What is Rule 41?

On December 1st 2016 the amendments to Rule 41 of the Federal Rules of Criminal Procedure by the United States Department of Justice became law.  The amendments give the FBI greater power and authority in cybercrime investigations.  The most significant changes to rule 41 allow the government to hack and monitor multiple computers all over the world with a single warrant and place and allow a judge to issue a search warrant to access and seize a computer running privacy protection tools such as Tor or a VPN.  Recently there has been a trend of computer privacy laws being passed minimal media coverage and Rule 41 is no exception.  [Congress slips CISA into NASA bill]

Proponents

Before the changes to Rule 41 went into effect had to receive a warrant in every judicial district in order to confiscate or deploy surveillance malware on a device belonging to either a suspected criminal or a victim of cybercrime.  Rule 41 gives cybercrime detectives the tools and authority needed to quickly detect and stop a cybercrime before more damage can occur.

Opponents

Privacy advocates have stated that the power granted to the government to install surveillance tools on the devices of victims with or without the victim’s consent is an overreach of power and violates a victim’s privacy and fourth amendment right.  Many fear that allowing judges to issue warrants outside of their districts will allow law enforcement to rely on the same judges to easily receive warrants to target any individual around the world.  Rule 41 also discourages users from using privacy and data protection tools such as VPN to protect themselves on public networks.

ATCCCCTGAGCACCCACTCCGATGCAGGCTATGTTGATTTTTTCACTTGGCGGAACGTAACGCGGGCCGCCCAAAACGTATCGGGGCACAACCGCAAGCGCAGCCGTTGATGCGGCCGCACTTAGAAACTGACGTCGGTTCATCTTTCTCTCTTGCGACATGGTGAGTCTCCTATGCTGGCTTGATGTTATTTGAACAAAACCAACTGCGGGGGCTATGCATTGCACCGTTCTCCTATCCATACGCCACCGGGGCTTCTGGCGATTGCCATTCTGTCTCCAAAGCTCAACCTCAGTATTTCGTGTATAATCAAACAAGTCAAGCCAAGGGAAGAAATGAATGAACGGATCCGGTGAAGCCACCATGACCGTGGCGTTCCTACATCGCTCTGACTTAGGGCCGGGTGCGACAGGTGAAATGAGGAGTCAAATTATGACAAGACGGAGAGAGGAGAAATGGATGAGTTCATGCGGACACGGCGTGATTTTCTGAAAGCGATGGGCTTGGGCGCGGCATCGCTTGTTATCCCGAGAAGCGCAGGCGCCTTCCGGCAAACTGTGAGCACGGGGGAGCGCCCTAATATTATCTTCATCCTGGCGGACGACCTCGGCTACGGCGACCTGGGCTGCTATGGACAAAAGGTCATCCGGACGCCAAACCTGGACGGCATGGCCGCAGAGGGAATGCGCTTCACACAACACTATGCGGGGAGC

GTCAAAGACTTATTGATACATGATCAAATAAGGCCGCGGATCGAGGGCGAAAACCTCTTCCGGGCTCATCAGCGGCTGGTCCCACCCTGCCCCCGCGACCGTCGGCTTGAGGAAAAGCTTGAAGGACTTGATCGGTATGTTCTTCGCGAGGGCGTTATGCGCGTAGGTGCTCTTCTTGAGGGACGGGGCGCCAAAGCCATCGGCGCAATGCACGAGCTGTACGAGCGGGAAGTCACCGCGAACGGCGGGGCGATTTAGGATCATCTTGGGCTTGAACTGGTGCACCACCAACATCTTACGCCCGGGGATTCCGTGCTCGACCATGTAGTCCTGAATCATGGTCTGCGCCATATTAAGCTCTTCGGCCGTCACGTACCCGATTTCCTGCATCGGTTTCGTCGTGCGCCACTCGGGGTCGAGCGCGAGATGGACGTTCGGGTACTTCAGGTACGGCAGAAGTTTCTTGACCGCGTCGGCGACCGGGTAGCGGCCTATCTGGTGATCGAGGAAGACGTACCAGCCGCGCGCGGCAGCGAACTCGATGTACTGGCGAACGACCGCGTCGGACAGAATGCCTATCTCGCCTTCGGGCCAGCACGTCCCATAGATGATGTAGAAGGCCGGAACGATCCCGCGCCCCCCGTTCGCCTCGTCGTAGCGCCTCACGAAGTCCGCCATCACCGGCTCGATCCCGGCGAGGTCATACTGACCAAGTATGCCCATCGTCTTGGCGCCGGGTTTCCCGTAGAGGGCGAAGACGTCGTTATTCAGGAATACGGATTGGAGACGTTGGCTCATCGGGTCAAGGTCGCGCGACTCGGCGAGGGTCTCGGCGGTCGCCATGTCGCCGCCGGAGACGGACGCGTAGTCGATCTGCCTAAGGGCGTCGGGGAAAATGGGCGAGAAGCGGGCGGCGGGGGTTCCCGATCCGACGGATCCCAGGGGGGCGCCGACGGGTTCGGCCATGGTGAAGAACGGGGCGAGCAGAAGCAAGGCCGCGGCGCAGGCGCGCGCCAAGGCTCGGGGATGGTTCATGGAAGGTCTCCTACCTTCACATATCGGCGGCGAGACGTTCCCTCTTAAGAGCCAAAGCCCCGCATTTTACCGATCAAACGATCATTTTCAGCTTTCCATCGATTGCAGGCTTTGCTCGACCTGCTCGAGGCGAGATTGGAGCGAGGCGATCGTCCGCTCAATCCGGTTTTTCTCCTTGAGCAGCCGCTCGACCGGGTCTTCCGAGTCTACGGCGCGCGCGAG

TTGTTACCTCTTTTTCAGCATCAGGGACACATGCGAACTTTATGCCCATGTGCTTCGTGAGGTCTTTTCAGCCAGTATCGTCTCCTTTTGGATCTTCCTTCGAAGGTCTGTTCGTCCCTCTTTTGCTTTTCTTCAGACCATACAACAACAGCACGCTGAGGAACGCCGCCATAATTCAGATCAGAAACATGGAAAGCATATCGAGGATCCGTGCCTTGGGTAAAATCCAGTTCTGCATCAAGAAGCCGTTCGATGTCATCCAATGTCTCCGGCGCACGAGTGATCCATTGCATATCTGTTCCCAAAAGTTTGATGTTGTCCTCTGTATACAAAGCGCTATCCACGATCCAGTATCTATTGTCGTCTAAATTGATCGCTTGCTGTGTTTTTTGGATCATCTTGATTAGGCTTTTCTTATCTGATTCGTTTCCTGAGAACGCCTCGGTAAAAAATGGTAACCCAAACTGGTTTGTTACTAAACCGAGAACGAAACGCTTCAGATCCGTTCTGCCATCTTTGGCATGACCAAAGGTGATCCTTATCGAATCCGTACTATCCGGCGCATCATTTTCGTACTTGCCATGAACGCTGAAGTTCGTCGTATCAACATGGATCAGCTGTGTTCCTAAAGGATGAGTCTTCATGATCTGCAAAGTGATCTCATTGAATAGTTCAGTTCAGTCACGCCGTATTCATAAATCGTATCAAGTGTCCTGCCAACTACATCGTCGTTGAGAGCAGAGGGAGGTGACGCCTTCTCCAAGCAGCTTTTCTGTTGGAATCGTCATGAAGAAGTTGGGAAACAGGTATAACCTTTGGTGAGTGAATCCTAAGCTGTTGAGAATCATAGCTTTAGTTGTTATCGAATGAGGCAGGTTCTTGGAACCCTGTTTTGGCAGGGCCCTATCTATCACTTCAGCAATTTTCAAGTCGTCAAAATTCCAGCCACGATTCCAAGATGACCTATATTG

How will Rule 41 affect the average American citizen?

Creating policy on for the use of technology is a constant struggle between security, privacy, and convenience. Senator’s Ron Wyden, Chris Coons, and Steve Daines were unsuccessful at delaying the amendments to Rule 41 for 6 months.  Rule 41 severely compromises privacy while promising increased security for American citizens.  However, without transparency and an effective check and balance system law enforcement will most likely misuse Rule 41.

To those repeating the same argument: If you have nothing to hide then you shouldn’t be worried, remember when NSA officials were using surveillance tools to spy on their spouses [source]?  Rule 41 is another quietly introduced new law which further erodes the privacy rights of American citizens.

Sources

https://www.eff.org/deeplinks/2016/04/rule-41-little-known-committee-proposes-grant-new-hacking-powers-government

http://www.usatoday.com/story/news/politics/elections/2016/11/30/congress-allows-rule-permitting-mass-hacking-government-take-effect/94683030/

https://threatpost.com/rule-41-opponents-vow-to-fight-governments-new-hacking-powers/122213/

http://thehackernews.com/2016/04/fbi-hacking-power.html